Photos By Charlie Mix...

Below: One of only 2 existing photos of the Gray Fox in it's natural environment...

Below: Research team Photographer, Charlie Mix, tackles some of the steepest terrian in search of the Gray Fox...

Below: Research team Videographer (myself) hot on the trail of the Gray Fox...

Below: Research team Tracking Specialist, Ray Morton, deep in the gorge looking for signs of the Gray Fox...

Below: Reseach team Head Boofolgist, Andy Hobson, test his latest theory while seeking the wisdom of the Gray Fox...

Below is another rare photo of the Gray Fox, taken as it flees from the researchers...

Below: Compiled video from our latest attempt to study the Gray Fox...

Chasing the Gray Fox from Adam Goshorn on Vimeo.

Until Next Time…


kayak session

Thursday, March 12, 2009

Large Karnali Review

Boat Stats: Large Karnali
Length: 8’5”
Width: 26.2”
Volume: 80 gal
Weight: 48 lbs
Suggested Load Range: 176-287 lbs

My Stats:
Height: 6’1”
Weight: 260 lbs.
Inseam: 30”
Feet: size 12
Photos by Matt Wallace

When reading a review of a boat or other gear, I think it is as important to know some background on the reviewer as it is to know their physical stats or anything else. Though knowing a little of their background you can read their review in context, and take their opinion for what it is.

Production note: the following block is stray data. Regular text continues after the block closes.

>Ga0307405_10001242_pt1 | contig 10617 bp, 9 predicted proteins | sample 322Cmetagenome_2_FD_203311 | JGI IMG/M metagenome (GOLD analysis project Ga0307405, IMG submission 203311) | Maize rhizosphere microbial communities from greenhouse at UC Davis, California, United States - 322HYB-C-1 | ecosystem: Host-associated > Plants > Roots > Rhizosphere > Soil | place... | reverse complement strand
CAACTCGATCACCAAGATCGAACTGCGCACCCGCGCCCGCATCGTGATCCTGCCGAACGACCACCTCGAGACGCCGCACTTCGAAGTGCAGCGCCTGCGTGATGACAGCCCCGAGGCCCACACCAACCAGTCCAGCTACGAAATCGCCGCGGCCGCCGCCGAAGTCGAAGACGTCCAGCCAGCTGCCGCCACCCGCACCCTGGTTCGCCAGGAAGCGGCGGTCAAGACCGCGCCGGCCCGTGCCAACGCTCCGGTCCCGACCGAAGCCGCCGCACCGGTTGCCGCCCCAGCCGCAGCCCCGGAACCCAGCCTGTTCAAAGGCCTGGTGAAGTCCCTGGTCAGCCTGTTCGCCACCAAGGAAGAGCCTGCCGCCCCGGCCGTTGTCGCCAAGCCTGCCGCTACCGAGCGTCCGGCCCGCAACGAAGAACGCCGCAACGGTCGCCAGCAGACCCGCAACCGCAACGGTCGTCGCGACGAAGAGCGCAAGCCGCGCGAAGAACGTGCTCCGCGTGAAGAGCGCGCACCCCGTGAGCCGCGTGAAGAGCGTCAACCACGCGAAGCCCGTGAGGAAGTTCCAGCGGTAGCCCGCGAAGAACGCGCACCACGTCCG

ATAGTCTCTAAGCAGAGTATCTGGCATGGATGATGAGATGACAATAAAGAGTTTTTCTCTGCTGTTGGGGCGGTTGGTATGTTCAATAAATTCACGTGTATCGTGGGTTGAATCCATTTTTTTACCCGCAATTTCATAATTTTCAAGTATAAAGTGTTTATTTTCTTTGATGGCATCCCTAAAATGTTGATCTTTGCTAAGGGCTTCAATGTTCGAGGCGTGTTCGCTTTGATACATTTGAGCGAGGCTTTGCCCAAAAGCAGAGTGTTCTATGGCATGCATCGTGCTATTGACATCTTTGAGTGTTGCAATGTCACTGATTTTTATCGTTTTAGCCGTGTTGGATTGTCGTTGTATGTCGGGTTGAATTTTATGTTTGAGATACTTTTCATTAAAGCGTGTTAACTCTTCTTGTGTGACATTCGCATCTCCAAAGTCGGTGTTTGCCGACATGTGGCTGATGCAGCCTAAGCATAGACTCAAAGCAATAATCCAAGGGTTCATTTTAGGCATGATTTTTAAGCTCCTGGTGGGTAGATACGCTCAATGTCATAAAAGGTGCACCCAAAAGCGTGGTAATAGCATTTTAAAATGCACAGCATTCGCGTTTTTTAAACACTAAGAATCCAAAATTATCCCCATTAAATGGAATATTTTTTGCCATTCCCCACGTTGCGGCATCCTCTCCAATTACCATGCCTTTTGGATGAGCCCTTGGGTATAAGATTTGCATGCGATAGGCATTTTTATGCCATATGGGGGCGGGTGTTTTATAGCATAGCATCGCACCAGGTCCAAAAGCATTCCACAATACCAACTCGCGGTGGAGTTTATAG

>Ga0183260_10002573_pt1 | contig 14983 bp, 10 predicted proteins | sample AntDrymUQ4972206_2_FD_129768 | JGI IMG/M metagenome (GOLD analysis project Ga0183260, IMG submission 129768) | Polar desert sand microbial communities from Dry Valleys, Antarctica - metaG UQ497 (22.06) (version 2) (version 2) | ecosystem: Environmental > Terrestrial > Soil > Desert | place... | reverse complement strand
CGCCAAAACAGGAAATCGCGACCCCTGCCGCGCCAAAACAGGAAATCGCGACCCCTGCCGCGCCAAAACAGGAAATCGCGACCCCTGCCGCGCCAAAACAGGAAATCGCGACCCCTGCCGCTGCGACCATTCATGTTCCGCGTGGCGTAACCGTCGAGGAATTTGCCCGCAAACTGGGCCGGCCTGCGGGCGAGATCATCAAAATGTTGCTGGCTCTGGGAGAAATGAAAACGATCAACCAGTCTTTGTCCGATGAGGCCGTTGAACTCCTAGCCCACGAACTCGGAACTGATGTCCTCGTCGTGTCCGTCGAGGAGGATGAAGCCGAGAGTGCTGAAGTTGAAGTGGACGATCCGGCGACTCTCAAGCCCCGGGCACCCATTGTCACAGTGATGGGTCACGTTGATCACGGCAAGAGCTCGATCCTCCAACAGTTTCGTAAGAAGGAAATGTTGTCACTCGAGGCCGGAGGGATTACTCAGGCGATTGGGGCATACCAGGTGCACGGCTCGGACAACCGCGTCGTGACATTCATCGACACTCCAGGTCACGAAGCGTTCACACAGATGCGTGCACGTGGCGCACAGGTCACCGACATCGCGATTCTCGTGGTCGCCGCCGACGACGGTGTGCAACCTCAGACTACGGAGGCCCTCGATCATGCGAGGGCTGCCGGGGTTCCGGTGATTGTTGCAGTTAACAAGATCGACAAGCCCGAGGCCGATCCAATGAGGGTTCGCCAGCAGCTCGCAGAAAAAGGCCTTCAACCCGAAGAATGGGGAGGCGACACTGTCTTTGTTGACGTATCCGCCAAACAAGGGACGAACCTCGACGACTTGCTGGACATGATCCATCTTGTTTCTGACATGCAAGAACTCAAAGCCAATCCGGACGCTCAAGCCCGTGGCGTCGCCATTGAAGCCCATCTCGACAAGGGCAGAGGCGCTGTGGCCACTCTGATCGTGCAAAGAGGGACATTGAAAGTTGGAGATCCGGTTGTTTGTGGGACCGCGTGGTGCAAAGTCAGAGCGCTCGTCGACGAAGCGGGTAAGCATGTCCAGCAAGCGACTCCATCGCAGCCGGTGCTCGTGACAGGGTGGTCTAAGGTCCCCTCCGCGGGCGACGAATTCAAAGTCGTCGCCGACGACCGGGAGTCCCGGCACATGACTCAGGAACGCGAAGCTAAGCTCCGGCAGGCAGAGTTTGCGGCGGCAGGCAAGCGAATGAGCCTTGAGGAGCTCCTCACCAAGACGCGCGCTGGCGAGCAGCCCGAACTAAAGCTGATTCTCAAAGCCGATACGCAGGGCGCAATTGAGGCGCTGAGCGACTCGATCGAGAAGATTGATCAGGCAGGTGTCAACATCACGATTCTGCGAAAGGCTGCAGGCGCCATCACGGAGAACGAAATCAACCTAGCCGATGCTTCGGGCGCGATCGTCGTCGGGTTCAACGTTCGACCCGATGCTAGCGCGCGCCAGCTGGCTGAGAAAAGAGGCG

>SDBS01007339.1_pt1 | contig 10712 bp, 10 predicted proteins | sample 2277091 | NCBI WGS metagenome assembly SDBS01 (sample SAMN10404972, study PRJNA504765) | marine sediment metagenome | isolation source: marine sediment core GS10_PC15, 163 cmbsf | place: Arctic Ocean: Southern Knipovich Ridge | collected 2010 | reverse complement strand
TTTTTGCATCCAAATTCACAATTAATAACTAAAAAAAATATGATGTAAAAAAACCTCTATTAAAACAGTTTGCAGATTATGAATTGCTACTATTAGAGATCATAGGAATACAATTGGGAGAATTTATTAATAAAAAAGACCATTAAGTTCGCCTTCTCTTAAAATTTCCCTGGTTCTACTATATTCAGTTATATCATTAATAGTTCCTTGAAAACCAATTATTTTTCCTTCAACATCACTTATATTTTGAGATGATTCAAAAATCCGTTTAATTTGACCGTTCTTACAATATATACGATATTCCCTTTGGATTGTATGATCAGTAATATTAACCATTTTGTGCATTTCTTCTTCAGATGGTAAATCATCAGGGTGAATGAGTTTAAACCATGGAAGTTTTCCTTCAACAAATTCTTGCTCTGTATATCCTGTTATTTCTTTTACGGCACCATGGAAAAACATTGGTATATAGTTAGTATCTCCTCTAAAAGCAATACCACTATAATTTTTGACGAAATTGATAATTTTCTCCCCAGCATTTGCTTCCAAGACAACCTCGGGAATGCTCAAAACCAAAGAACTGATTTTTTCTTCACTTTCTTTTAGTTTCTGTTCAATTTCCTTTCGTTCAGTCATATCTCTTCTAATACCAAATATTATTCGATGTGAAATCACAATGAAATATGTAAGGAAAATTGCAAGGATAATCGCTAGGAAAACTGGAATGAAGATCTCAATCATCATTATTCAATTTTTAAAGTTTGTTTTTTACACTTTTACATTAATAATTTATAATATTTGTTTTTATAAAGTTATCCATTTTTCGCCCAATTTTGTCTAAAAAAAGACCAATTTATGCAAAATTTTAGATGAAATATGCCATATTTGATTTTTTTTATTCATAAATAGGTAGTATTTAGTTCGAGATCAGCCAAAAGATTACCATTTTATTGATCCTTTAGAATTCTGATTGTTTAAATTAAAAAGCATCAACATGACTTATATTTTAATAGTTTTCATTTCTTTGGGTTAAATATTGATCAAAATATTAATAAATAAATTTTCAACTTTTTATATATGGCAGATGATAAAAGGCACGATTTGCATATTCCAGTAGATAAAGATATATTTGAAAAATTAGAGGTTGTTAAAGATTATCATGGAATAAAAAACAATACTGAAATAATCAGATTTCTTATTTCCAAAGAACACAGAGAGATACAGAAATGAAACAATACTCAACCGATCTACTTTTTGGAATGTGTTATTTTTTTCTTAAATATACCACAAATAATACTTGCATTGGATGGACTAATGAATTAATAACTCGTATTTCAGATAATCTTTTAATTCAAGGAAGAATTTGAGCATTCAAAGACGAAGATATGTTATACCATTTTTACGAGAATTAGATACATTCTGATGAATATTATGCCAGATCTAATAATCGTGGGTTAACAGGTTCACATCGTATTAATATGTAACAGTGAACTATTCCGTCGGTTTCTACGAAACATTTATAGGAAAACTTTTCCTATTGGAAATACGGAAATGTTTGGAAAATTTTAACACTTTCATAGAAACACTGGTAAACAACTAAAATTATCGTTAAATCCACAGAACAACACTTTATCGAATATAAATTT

I started kayaking in 2001 and creeking in 2003. Having entered the sport after the introduction of edges and flatter hulls, the majority of the boats that I have owned have had simi-planing hulls, including most of the creekers. The boats that have spent the most time as my primary creeker since 2003 are… H2 255, H3 255, L-Burn, Everest (in that order). I have owned lots of other boats and tried out many more, but those are the ones that I liked enough to stick with them for longer periods of time. Perhaps it is because of my introduction to planing hulls early in my paddling progression or perhaps it is just my paddling style, but I have almost always preferred boats with an edge I can use for ferrying, staying on line, and snapping into and out of eddies.